Above all, the CPP has formed the Royal Government with FUNCINPEC and Mr. HUN SEN has been elected as the Prime Minister of the Kingdom of Cambodia.


Economic Trend


・Gross Domestic Product


Cambodian economy maintained high growth of more than 10% p.a. for four consecutive years between 2004 and 2007. While GDP growth dropped to 0.1% in 2009, having suffered from world economic recession started in the latter half of 2008, GDP growth rate in 2010 recovered up to 6.0%. According to the MEF’s forecast, the growth rates are estimated to persist between 6.0% and 6.5% in 2011 and 2012 (below figure).


Source: Ministry of Economy and Finance (MEF), Cambodia
Trend of GDP Annual Growth
GDP amount has been steadily grown with 43,057 billion Riels in 2009 and 47,048 billion Riels in 2010 and is projected to be 52,141 billion Riel in 2011 (approximately USD 12.9 billion) and 57, 363 billion Riel in 2012 (approximately USD 14.2 billion).
Per capita GDP has also steadily increased since 1998 when the Riel greatly depreciated against the dollar. Per capita GDP in 2010 reached USD 830, an increase of approximately 70% from 487 US dollars in 2005. It is projected to reach USD 904 in 2011 and USD 984 in 2012 respectively, according to the MEF’s forecast. (Below figure)


Source: Ministry of Economy and Finance (MEF), Cambodia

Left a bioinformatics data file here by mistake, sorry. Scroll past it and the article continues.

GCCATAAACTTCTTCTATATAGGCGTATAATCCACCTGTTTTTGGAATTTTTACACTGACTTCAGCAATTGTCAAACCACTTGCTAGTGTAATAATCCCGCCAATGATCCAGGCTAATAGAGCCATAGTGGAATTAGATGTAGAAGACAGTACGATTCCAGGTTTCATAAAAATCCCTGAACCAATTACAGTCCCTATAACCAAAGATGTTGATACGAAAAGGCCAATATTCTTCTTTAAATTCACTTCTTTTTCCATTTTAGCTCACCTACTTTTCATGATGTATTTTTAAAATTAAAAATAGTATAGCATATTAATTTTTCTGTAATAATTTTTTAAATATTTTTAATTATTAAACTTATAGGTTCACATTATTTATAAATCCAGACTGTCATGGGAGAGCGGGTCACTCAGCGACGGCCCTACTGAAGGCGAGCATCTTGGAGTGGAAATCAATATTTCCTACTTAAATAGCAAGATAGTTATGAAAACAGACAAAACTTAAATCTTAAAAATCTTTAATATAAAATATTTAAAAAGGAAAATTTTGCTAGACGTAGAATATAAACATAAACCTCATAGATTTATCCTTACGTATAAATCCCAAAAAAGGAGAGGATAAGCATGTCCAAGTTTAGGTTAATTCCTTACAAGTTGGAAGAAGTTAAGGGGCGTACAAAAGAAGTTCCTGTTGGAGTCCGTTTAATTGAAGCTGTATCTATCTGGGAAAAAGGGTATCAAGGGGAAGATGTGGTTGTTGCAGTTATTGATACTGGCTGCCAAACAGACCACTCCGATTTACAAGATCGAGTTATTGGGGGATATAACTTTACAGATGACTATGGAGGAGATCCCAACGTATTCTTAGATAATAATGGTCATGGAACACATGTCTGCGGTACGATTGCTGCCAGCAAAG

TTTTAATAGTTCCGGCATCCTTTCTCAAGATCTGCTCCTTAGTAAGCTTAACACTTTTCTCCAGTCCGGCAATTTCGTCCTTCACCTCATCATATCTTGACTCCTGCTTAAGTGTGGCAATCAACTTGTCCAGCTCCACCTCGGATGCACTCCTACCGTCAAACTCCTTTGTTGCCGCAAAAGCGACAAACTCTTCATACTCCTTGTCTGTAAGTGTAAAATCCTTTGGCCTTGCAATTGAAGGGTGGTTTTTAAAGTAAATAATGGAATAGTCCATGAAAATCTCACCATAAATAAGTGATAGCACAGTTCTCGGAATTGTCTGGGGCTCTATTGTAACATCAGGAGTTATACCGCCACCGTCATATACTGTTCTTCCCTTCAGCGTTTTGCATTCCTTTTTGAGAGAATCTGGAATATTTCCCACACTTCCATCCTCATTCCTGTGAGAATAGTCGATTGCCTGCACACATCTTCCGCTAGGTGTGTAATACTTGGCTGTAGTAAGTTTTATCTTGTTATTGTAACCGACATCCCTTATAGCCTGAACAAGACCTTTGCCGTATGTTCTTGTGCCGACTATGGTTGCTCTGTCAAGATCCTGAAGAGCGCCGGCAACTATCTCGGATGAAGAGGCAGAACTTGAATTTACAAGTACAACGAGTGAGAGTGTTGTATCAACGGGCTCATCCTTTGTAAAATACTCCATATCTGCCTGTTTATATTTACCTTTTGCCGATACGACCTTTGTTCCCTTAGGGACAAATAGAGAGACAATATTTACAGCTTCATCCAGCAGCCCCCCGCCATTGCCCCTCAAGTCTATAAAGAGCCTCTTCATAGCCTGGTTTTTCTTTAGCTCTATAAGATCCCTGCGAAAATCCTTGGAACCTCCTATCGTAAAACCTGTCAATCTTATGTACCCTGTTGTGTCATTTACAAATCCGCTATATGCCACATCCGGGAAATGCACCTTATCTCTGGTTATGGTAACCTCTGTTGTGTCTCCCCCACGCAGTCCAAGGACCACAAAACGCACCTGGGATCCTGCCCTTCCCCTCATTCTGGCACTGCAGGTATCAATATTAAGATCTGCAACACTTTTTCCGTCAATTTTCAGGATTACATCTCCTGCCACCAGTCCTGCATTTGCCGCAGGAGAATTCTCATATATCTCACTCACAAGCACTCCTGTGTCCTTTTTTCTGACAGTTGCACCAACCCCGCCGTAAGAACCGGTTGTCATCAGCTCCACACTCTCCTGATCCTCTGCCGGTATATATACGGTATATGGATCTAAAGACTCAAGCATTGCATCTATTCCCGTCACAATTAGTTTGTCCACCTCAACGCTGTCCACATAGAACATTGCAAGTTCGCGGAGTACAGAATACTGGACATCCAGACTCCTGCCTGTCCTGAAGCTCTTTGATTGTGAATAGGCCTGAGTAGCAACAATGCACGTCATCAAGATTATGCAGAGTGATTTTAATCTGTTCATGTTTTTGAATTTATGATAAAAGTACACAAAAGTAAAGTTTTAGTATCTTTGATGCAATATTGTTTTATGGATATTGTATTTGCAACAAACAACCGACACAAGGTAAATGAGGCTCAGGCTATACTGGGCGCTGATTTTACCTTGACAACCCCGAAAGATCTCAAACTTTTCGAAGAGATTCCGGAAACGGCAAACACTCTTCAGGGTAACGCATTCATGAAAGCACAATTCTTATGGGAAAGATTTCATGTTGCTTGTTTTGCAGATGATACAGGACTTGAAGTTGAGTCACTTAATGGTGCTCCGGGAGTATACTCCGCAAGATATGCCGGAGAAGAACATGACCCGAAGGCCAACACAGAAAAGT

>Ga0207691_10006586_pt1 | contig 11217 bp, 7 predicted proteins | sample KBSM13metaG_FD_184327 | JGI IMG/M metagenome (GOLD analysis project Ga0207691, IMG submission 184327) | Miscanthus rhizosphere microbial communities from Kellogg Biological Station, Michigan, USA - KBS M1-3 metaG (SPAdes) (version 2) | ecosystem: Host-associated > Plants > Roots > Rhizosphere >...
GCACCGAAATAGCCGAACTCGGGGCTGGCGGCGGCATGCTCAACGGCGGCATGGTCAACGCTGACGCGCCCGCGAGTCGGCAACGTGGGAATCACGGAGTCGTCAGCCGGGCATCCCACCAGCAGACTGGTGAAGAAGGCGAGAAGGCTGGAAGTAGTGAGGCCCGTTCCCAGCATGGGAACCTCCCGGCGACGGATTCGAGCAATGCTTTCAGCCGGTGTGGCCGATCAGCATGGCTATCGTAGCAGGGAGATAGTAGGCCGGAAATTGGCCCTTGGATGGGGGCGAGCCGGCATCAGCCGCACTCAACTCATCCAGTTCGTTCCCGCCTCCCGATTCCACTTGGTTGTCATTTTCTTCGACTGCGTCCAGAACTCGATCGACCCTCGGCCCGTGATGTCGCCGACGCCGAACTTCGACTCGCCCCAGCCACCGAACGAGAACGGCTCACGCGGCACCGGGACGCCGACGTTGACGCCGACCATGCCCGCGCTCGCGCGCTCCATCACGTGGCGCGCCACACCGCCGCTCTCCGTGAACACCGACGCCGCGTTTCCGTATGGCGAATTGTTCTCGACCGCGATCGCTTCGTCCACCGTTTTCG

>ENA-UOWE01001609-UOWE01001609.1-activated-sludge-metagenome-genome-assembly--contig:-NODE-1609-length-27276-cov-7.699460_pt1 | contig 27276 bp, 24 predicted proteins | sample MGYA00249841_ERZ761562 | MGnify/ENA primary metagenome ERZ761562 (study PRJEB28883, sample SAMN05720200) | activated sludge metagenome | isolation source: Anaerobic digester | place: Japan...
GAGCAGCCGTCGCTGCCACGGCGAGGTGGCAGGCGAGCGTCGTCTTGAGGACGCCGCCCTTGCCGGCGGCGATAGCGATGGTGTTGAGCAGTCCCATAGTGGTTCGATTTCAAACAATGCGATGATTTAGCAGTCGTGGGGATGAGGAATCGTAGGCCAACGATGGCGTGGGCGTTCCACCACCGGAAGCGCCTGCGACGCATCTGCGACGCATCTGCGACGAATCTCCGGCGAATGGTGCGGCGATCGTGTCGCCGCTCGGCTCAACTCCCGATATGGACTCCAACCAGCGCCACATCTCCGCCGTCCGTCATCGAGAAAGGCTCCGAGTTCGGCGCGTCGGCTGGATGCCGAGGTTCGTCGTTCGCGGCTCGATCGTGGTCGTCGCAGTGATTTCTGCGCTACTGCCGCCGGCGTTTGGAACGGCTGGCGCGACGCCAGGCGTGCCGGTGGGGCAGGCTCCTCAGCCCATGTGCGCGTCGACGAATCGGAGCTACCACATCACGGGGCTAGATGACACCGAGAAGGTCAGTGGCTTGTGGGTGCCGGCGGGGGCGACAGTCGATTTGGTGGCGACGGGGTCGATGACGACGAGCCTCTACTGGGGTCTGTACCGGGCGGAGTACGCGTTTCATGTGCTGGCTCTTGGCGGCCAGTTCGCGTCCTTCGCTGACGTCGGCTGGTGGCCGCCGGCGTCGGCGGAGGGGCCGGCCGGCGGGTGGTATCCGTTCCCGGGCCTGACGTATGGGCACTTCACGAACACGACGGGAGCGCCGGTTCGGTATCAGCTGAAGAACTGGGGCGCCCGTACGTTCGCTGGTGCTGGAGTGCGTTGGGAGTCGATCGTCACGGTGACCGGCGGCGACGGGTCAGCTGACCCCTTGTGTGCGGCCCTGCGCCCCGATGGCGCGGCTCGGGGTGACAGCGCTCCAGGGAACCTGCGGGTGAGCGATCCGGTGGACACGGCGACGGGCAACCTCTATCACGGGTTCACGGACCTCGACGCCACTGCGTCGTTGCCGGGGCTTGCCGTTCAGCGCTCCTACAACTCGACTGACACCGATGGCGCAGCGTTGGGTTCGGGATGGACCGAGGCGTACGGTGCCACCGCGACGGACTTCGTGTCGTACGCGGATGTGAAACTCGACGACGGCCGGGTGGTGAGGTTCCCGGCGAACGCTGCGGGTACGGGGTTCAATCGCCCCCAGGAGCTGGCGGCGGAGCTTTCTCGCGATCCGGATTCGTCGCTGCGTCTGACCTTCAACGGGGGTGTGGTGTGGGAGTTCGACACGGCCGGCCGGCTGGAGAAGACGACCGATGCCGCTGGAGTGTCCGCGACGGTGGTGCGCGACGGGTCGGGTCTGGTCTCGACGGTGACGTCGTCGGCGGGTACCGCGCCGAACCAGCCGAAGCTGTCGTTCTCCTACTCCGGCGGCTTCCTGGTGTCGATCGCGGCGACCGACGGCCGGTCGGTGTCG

GDP Per Capita
・Gross composition


The composition of GDP by industrial sectors is as shown in Figure II-1-3. One of the characteristics of changes took place in between 2006 and 2011 is that the ratio of industry dropped from 26% to 22%, while the ratio of Agriculture, Forestry and Fisheries increased from 30% to 32%.


As for “Agriculture”, the crops’ gross value added (GVA) dropped to 3.7% in 2011, although it grew at the highest record of 27.6% in 2005. “Livestock & Poultry” recorded the growth of 5% or more in 2009 and 2010 but growth ratio became lower in 2011. The growth ratio of “Fisheries” and “Forestry & Logging” sharply dropped in 2010, but recovered in 2011 to 3.8% and 1.1% respectively.


Among “Industry”, the “Textile, Apparel & Footwear” and “Construction”, which occupied 76% share in 2007, have been the major players for fast growth of the sector. These subsectors, however, were seriously suffered from the financial crisis of 2008. Industry’s growth decreased to 4.0% in 2008 and -9.5% in 2009 but it recovered to 13.6% in 2010. According to MEF’s forecast, the growth rate of “Industry” will be remained at 8% to 9% in next few years.
“Services” occupied 38% share in GDP in 2011 with heavy dependency on the “Trade” and “Transport & Communication”. “Hotel & Restaurant” which have been benefited from tourism and infrastructure development remained high growth ratio constantly until 2011, except for 2009. While the growth rates of “Real Estate and Business” were sharply dropped to -2.5% in 2009 and -15.8% in 2010 due to world economic crisis of 2008, the rate recovered to 5.1% in 2011.